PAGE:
With the Apostille Convention, a public document issued in one contracting country can be certified for legal use in any other contracting country by obtaining an apostille from a competent authority designated by the issuing country.
An apostille is a simplified process of certifying the signature of the notarizing or authenticating public official. It eliminates the need for further certification or legalization by consular officials or embassies, saving time and costs for those who must use foreign public documents for legal purposes.
The simplified procedure applies to all public acts and notarized private writings originating in a contracting state and intended for use on the territory of another contracting state. The Apostille consists of a standardized stamp or sticker affixed at the bottom of the document, certifying the veracity of the signature of the public official (notary public).
Impact on Cross-border Document Circulation
China’s accession to the Apostille Convention is expected to have a significant impact on cross-border document circulation.
Chinese Foreign Ministry spokesman Mao Ning has announced that they will reduce the time needed to complete document authentication for use abroad from about 20 working days to only a few days.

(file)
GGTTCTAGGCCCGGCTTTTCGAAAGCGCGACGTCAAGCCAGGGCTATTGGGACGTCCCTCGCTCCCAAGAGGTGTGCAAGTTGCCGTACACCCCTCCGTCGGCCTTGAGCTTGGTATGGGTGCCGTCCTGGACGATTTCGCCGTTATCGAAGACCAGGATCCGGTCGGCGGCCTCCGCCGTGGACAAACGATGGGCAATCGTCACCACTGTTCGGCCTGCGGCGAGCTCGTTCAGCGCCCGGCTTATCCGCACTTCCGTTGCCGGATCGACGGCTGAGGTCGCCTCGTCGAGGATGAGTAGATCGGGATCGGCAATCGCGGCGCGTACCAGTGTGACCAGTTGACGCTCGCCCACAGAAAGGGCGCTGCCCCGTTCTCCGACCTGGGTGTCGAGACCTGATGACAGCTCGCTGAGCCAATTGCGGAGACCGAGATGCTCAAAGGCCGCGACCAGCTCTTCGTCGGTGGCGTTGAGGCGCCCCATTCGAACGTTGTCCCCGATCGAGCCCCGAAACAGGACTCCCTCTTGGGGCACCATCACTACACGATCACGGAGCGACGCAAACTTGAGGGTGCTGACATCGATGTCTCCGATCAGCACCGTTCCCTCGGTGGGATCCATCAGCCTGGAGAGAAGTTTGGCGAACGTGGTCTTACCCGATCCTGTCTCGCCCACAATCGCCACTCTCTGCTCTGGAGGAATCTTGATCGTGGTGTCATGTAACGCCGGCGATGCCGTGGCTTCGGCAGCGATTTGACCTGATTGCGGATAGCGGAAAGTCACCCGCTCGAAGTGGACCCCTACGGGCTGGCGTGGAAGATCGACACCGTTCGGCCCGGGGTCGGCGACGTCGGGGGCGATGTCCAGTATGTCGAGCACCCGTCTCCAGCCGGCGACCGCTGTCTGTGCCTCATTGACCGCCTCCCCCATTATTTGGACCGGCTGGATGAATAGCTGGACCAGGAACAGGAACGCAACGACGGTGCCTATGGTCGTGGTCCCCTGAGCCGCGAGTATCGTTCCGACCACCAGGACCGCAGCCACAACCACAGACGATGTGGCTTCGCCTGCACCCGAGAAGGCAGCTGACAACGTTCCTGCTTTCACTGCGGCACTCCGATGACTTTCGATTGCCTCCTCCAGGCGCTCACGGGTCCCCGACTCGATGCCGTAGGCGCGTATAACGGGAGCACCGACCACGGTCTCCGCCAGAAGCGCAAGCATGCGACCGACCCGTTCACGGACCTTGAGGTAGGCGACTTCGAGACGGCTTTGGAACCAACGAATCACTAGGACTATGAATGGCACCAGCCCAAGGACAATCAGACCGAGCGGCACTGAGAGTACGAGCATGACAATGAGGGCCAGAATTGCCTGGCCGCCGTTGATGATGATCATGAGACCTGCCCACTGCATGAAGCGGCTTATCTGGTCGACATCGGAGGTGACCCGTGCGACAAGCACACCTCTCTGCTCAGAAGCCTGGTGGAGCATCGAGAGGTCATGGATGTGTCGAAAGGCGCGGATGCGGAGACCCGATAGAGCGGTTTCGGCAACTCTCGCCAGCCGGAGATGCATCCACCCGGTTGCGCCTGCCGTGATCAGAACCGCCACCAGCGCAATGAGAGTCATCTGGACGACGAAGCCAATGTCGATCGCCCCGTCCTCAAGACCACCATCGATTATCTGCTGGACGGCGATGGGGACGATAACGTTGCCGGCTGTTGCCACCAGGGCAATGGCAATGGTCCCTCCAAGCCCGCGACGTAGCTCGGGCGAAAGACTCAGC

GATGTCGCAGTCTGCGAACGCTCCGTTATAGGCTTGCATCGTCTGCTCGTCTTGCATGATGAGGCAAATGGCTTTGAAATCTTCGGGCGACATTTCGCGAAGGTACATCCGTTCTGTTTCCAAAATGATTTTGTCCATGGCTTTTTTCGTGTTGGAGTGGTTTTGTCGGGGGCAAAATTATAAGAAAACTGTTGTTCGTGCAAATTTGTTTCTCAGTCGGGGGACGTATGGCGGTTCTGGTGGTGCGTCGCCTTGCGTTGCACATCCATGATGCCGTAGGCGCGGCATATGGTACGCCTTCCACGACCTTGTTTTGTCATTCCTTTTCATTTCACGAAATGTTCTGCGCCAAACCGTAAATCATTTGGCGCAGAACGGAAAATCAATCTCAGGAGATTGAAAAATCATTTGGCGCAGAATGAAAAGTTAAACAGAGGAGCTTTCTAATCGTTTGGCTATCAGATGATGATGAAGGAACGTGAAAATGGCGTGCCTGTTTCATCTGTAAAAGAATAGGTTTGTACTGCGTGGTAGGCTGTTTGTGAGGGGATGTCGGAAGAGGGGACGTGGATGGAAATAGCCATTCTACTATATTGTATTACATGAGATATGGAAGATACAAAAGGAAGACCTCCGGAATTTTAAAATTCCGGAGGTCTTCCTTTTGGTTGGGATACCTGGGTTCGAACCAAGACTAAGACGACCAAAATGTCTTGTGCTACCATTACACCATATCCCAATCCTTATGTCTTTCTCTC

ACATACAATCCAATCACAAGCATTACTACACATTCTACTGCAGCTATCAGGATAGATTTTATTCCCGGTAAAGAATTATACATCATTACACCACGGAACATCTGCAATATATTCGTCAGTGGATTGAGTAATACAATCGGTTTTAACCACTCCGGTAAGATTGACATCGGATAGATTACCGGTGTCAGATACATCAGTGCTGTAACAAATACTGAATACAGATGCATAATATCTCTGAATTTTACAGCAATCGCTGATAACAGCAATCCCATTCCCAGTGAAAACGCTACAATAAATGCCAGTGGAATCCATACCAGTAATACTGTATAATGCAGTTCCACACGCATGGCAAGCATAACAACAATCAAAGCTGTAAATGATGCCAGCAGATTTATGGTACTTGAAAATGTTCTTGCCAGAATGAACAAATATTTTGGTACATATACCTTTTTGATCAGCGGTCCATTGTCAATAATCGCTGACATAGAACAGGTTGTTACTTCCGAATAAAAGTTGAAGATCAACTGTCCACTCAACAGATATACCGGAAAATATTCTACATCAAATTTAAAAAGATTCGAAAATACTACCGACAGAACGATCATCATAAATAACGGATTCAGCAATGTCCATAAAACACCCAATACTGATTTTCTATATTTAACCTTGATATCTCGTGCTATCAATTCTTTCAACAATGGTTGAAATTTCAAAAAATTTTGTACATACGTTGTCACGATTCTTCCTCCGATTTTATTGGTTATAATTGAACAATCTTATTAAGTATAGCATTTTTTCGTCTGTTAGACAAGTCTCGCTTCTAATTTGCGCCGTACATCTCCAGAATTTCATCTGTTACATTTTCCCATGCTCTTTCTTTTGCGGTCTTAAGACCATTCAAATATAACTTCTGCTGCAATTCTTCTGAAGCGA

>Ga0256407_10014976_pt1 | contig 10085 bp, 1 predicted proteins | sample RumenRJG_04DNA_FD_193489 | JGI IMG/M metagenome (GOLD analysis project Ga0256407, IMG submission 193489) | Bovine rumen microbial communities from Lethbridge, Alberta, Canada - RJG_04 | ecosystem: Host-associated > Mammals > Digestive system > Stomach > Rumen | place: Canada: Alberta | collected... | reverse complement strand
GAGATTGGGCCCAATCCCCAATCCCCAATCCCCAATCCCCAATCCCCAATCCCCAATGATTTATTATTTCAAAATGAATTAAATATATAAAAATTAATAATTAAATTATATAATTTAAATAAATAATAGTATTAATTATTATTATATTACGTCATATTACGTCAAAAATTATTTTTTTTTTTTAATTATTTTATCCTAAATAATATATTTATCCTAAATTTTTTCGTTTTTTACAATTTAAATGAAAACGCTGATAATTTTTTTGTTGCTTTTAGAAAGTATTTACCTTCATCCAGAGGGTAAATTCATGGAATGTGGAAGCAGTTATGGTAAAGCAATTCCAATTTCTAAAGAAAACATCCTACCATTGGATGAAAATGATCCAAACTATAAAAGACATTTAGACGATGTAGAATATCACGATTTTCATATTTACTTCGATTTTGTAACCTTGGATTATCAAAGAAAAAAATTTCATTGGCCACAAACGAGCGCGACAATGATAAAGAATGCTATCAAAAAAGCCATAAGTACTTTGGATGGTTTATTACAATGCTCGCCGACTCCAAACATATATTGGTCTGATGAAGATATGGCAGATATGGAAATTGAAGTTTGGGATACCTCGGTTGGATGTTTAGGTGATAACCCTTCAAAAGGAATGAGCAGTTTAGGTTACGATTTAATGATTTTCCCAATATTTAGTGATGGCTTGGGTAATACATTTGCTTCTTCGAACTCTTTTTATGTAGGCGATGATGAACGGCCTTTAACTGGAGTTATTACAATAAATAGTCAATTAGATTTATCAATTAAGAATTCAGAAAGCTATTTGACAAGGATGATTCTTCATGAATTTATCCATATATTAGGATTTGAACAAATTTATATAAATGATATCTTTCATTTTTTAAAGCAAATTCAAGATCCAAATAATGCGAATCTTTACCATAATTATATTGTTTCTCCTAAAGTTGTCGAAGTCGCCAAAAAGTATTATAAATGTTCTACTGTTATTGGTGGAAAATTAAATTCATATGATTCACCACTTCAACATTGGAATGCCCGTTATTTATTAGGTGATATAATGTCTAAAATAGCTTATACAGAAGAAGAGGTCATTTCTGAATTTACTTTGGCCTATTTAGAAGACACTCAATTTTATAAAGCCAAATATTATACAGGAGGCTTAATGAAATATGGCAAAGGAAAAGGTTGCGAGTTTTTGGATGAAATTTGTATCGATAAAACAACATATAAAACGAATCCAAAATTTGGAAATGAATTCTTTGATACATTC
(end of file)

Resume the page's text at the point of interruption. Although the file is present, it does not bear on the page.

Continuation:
This represents a significant improvement in the speed and efficiency of the process, which will benefit companies operating internationally, whether SMEs or multinational corporations.
Limitations of the Hague Convention
It is important to note that the Apostille Convention does not cover all types of documents. It applies to administrative documents such as birth, marriage, and death certificates; documents from an authority or official attached to a court, tribunal, or commission; extracts from trade and other records; patents; notarial deeds; and school, university, and other academic degrees issued by public agencies.
The Apostille Convention generally does not apply to diplomatic or consular documents, as well as certain administrative documents relating to commercial or customs transactions. This means that some customs documents for China will still require the legalization procedure.
Objections from Contracting States
Other contracting states to the Apostille Convention will have a six-month period to object to China’s accession. However, if a contracting state opposes China’s accession, the convention will not apply between China and that particular state, but China can still accede to the treaty. Therefore, it may not be possible to use the procedure for obtaining an apostille in China for documents from certain countries, although they are contracting parties to the Apostille Convention, and vice versa.
If you need support with an apostille for Italy, please get in touch with us. While you are waiting for formalisation of an apostille, we are able to check the validity of signatures. We can provide a provisional confirmation that these appear genuine.
For over 55 years, De Tullio Law Firm has been providing international clients with independent legal advice throughout Italy. We are specialists in cross border property, inheritance and family law.